The reason is a security gap: Recently, a stolen password was used to steal a company document from a Dropbox employee, which also contained a list of user email addresses, as reported, among other things, "All Things Digital". In the weeks following the data theft, a number of Dropbox users registered an increased spam volume. Many noticed that only the mailboxes associated with their Dropbox account were overflowing, and complained in the provider's support forums.
He admitted yesterday for the first time publicly the security problem. "Keeping Dropbox safe is at the heart of our business, so we're taking steps to improve the security of your Dropbox even if your password is stolen, " wrote Aditya Agarwal of Dropbox in the company blog. "We apologize and have introduced additional controls to prevent this from happening again."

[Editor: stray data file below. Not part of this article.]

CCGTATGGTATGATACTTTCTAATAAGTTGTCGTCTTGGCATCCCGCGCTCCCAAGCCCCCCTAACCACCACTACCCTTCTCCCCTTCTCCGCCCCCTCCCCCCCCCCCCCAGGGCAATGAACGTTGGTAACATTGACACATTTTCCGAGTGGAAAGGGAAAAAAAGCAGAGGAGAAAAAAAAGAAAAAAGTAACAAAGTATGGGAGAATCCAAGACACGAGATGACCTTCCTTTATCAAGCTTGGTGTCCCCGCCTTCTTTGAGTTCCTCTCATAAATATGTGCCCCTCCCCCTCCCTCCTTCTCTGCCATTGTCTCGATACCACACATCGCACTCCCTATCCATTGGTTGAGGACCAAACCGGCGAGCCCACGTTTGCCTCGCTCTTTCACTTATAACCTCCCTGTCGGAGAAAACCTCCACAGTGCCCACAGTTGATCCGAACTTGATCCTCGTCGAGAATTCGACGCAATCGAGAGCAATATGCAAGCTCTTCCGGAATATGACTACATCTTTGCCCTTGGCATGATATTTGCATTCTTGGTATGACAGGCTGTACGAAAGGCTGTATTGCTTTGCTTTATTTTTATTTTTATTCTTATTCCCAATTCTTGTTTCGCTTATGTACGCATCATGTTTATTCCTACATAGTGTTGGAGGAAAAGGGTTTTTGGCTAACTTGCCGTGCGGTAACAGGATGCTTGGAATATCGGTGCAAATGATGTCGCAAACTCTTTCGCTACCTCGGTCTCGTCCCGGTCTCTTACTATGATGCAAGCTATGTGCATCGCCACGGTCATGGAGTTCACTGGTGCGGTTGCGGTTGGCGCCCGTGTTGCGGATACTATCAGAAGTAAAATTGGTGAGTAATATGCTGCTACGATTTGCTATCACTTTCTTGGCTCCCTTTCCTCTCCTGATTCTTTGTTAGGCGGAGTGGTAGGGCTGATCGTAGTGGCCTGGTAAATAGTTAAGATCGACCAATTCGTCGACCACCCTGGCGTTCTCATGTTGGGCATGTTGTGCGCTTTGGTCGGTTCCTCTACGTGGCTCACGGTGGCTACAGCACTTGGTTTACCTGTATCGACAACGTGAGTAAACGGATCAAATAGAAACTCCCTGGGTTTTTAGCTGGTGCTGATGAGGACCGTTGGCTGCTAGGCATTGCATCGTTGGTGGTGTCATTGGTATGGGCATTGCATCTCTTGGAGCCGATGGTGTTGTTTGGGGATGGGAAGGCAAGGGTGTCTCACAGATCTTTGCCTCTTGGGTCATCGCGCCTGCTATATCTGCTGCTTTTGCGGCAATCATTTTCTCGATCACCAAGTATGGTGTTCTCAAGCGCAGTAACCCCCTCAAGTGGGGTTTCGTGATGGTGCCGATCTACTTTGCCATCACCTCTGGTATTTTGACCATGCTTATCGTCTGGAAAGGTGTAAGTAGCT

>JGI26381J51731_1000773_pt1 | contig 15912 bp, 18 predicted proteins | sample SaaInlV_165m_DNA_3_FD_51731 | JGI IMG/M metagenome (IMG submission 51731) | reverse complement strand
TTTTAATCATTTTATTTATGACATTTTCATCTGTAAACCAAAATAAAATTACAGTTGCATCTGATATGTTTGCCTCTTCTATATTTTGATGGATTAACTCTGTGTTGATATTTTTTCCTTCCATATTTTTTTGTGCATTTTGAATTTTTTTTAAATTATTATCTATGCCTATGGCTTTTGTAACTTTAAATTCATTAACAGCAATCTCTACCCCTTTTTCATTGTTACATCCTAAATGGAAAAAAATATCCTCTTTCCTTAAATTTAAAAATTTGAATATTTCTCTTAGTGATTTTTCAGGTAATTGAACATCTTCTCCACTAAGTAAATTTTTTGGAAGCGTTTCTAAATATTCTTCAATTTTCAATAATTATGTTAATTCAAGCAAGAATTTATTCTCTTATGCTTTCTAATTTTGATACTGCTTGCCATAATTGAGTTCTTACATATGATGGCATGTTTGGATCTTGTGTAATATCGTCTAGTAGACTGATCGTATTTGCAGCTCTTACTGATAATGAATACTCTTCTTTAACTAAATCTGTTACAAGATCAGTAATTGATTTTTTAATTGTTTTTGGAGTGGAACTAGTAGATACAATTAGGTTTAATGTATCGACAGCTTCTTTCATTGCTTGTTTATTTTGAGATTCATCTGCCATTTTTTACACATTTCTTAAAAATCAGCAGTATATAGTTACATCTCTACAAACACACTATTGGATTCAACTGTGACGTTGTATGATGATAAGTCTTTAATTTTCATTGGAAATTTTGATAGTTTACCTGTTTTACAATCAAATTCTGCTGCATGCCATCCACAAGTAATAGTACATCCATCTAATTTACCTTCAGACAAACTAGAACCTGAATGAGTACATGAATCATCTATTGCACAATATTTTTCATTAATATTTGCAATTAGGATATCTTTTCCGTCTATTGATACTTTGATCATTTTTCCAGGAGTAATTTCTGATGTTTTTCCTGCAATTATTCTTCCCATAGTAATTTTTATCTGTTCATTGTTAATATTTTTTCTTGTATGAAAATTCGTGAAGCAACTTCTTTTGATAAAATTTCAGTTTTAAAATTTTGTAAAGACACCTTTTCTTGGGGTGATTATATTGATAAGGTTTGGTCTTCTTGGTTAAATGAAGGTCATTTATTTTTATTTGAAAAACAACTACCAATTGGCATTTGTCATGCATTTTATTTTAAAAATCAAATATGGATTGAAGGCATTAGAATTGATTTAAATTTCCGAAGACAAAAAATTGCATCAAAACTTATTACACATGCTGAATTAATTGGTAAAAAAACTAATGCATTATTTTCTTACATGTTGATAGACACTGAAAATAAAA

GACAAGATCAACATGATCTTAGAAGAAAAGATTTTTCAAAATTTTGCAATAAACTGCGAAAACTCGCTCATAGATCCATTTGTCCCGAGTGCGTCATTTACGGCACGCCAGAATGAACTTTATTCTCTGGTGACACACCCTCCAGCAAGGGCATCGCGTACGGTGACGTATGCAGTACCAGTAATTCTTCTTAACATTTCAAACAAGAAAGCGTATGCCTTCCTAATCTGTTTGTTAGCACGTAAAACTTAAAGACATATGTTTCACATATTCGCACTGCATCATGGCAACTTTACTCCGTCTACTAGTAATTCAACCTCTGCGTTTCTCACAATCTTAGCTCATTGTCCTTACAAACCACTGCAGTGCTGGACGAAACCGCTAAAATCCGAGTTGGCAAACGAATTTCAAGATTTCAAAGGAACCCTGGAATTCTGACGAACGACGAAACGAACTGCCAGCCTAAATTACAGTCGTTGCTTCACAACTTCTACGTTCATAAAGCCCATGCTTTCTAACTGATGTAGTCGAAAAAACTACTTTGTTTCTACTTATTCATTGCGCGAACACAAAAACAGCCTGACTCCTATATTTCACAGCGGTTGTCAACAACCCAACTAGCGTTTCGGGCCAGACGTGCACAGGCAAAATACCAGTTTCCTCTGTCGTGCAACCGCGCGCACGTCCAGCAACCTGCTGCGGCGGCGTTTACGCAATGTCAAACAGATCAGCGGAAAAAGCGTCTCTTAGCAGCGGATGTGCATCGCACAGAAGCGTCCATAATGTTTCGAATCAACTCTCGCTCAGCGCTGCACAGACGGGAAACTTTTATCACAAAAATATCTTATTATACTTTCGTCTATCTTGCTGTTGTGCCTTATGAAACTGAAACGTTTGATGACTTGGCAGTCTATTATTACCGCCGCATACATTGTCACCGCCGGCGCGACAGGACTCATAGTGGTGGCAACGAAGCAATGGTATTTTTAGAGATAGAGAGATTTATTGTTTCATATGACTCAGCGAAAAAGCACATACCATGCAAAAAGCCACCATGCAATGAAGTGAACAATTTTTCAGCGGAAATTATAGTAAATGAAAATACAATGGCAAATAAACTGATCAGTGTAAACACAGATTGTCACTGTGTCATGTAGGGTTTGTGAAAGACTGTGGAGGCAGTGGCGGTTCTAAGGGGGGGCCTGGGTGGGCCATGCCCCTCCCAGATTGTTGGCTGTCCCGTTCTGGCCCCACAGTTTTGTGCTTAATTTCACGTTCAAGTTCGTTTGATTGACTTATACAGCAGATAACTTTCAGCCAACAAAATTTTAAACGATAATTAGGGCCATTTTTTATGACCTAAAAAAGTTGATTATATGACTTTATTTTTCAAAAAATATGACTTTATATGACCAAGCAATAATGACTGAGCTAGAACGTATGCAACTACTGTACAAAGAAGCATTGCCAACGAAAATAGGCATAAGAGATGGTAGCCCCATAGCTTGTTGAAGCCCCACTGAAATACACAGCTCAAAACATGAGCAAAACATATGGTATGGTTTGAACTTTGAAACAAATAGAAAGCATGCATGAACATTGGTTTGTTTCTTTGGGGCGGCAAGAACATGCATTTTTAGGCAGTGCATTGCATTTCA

Optionally, Dropbox will also offer two-factor authentication (ie password plus another method) in the future. There is also a new page where users can monitor active account logins plus "new automated mechanisms to identify suspicious activity". The new security features will be rolled out in the next few weeks.
Dropbox has had a major security problem in the past. About a year ago, the mistake of a programmer meant that you could log in to any account with arbitrary passwords for about four hours.spoods.de